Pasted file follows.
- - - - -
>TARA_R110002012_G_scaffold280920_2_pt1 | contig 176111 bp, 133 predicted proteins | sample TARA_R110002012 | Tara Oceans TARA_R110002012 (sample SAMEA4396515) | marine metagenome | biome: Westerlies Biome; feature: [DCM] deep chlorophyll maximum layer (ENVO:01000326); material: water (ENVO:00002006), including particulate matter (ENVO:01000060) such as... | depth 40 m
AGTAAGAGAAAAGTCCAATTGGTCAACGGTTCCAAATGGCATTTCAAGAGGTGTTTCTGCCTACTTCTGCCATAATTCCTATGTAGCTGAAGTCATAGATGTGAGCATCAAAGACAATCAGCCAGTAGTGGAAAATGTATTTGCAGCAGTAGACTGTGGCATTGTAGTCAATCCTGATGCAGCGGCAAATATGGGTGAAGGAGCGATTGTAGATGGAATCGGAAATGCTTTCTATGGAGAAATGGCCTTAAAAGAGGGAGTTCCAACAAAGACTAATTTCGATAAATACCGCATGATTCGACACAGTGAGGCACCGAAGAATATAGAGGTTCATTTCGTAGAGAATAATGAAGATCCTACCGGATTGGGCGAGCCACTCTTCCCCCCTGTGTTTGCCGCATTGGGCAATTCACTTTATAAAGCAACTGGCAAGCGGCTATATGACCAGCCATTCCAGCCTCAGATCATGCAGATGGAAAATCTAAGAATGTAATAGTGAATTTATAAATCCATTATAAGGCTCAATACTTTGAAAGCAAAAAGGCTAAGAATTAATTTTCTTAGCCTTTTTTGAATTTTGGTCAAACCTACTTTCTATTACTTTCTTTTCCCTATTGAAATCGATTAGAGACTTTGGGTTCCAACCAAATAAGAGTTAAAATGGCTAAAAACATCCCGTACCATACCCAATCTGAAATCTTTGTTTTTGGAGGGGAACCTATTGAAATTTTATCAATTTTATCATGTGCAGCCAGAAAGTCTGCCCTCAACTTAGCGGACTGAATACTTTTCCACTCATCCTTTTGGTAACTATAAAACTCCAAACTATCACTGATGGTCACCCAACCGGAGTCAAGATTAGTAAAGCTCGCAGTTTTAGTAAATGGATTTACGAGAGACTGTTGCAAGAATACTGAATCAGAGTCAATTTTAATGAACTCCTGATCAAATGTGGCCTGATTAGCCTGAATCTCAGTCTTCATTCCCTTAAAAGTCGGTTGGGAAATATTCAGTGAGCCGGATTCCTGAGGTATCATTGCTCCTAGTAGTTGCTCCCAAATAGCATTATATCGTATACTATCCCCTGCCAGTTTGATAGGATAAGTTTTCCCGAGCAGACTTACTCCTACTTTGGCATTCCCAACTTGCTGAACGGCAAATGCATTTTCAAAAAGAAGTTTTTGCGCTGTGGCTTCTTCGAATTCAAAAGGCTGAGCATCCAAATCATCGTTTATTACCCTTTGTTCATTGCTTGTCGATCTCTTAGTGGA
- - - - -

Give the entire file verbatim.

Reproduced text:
>TARA_R110002012_G_scaffold280920_2_pt1 | contig 176111 bp, 133 predicted proteins | sample TARA_R110002012 | Tara Oceans TARA_R110002012 (sample SAMEA4396515) | marine metagenome | biome: Westerlies Biome; feature: [DCM] deep chlorophyll maximum layer (ENVO:01000326); material: water (ENVO:00002006), including particulate matter (ENVO:01000060) such as... | depth 40 m
AGTAAGAGAAAAGTCCAATTGGTCAACGGTTCCAAATGGCATTTCAAGAGGTGTTTCTGCCTACTTCTGCCATAATTCCTATGTAGCTGAAGTCATAGATGTGAGCATCAAAGACAATCAGCCAGTAGTGGAAAATGTATTTGCAGCAGTAGACTGTGGCATTGTAGTCAATCCTGATGCAGCGGCAAATATGGGTGAAGGAGCGATTGTAGATGGAATCGGAAATGCTTTCTATGGAGAAATGGCCTTAAAAGAGGGAGTTCCAACAAAGACTAATTTCGATAAATACCGCATGATTCGACACAGTGAGGCACCGAAGAATATAGAGGTTCATTTCGTAGAGAATAATGAAGATCCTACCGGATTGGGCGAGCCACTCTTCCCCCCTGTGTTTGCCGCATTGGGCAATTCACTTTATAAAGCAACTGGCAAGCGGCTATATGACCAGCCATTCCAGCCTCAGATCATGCAGATGGAAAATCTAAGAATGTAATAGTGAATTTATAAATCCATTATAAGGCTCAATACTTTGAAAGCAAAAAGGCTAAGAATTAATTTTCTTAGCCTTTTTTGAATTTTGGTCAAACCTACTTTCTATTACTTTCTTTTCCCTATTGAAATCGATTAGAGACTTTGGGTTCCAACCAAATAAGAGTTAAAATGGCTAAAAACATCCCGTACCATACCCAATCTGAAATCTTTGTTTTTGGAGGGGAACCTATTGAAATTTTATCAATTTTATCATGTGCAGCCAGAAAGTCTGCCCTCAACTTAGCGGACTGAATACTTTTCCACTCATCCTTTTGGTAACTATAAAACTCCAAACTATCACTGATGGTCACCCAACCGGAGTCAAGATTAGTAAAGCTCGCAGTTTTAGTAAATGGATTTACGAGAGACTGTTGCAAGAATACTGAATCAGAGTCAATTTTAATGAACTCCTGATCAAATGTGGCCTGATTAGCCTGAATCTCAGTCTTCATTCCCTTAAAAGTCGGTTGGGAAATATTCAGTGAGCCGGATTCCTGAGGTATCATTGCTCCTAGTAGTTGCTCCCAAATAGCATTATATCGTATACTATCCCCTGCCAGTTTGATAGGATAAGTTTTCCCGAGCAGACTTACTCCTACTTTGGCATTCCCAACTTGCTGAACGGCAAATGCATTTTCAAAAAGAAGTTTTTGCGCTGTGGCTTCTTCGAATTCAAAAGGCTGAGCATCCAAATCATCGTTTATTACCCTTTGTTCATTGCTTGTCGATCTCTTAGTGGA